Here we describe a single injection, lower ESP block performed by emergency physicians that successfully alleviated pain from acute appendicitis in an ED patient awaiting definitive surgical treatment. Along with allowing clinicians to actively manage pain without reliance on opioids, this novel ED technique may improve patient care outcomes.

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Misdiagnosed Spontaneous Carotid Cavernous Sinus Fistula

Canellas, MD, et al.

A 63-year-old female presented to the emergency department with worsening left-sided blurry vision and diplopia. She had previously seen several physicians and had been diagnosed with common ocular conditions – keratoconus and dry eye.

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Atraumatic Back Pain Due to Quadratus Lumborum Spasm Treated by Physical Therapy with Manual Trigger Point Therapy in the Emergency Department

Grover, MD, et al.

Given the current epidemic of opiate use, addiction, and death from overdose in the United States,1-3 non-opioid therapies to treat pain are needed to avoid exposing patients to the risk of opioid dependence. We discuss the use of manual trigger point therapy by emergency providers and physical therapists in the emergency department (ED), as an underused non-opioid treatment for pain management in the ED.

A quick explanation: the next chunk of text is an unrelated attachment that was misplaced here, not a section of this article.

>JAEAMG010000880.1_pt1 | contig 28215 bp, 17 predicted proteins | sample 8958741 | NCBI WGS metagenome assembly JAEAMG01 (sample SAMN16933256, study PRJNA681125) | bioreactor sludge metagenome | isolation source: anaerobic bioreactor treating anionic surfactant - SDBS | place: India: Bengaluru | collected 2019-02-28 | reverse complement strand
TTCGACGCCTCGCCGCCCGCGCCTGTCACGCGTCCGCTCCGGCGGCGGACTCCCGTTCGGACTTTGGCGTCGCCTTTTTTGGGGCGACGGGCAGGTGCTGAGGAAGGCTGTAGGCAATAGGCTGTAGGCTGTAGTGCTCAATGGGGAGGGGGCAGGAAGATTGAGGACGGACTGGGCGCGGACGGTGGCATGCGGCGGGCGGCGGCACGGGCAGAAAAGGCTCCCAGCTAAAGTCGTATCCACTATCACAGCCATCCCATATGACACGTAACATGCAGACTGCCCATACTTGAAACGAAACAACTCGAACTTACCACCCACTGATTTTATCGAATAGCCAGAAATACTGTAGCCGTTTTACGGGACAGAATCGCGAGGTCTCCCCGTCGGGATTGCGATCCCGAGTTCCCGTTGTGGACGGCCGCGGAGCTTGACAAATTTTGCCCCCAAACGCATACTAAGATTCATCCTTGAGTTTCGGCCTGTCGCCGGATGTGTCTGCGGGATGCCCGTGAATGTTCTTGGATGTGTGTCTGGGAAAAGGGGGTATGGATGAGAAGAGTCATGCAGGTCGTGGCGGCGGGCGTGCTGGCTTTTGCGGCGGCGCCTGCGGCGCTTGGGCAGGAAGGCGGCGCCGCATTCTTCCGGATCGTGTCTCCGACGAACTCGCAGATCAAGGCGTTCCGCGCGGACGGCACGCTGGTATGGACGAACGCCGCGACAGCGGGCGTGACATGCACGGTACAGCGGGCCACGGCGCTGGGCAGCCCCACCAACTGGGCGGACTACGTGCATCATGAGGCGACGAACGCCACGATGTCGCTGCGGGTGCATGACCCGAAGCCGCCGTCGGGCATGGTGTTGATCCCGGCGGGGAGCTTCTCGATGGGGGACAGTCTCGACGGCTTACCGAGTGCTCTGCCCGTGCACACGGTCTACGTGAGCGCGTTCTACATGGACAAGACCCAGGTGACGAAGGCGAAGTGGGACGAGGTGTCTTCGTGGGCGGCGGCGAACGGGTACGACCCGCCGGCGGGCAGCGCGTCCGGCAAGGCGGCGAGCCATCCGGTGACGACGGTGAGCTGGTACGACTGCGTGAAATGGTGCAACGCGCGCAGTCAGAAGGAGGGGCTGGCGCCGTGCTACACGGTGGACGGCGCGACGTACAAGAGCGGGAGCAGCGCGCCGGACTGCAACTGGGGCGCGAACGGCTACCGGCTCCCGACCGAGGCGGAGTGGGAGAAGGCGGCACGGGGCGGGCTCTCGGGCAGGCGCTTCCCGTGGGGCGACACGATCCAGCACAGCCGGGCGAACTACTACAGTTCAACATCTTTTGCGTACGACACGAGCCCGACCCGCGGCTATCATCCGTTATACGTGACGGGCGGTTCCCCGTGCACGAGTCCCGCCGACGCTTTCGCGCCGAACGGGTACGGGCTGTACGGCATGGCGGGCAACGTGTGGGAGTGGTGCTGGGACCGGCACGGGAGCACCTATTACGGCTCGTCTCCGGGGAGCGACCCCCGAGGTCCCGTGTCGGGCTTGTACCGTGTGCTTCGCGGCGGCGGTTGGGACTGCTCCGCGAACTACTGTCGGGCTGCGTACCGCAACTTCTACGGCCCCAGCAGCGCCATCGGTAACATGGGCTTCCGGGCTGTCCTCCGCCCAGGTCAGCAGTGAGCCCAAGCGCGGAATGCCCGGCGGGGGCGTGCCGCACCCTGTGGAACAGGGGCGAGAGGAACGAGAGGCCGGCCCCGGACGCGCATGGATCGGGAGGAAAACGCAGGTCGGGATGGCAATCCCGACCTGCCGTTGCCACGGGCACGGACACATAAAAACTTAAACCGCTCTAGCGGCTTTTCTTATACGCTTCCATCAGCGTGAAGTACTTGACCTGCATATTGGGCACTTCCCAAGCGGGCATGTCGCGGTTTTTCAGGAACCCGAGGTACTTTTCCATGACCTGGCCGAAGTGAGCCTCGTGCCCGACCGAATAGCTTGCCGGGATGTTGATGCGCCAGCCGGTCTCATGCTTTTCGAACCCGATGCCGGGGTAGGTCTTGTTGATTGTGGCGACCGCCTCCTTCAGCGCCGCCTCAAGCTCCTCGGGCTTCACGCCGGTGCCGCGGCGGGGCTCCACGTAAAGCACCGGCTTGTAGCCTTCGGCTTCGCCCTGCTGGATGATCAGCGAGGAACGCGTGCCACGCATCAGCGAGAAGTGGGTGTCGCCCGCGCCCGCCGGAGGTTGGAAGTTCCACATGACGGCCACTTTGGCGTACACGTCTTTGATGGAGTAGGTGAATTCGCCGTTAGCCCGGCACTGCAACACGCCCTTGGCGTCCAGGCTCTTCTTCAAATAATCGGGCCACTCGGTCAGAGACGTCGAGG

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Contact Information

WestJEM/ Department of Emergency Medicine
UC Irvine Health

333 The City Blvd. West, Rt 128-01
Suite 640
Orange, CA 92868, USA
Phone: 1-714-456-6389
Email: editor@westjem.org


ISSN: 1936-900X
e-ISSN: 1936-9018

ISSN: 2474-252X

Our Philosophy

Emergency Medicine is a specialty which closely reflects societal challenges and consequences of public policy decisions. The emergency department specifically deals with social injustice, health and economic disparities, violence, substance abuse, and disaster preparedness and response. This journal focuses on how emergency care affects the health of the community and population, and conversely, how these societal challenges affect the composition of the patient population who seek care in the emergency department. The development of better systems to provide emergency care, including technology solutions, is critical to enhancing population health.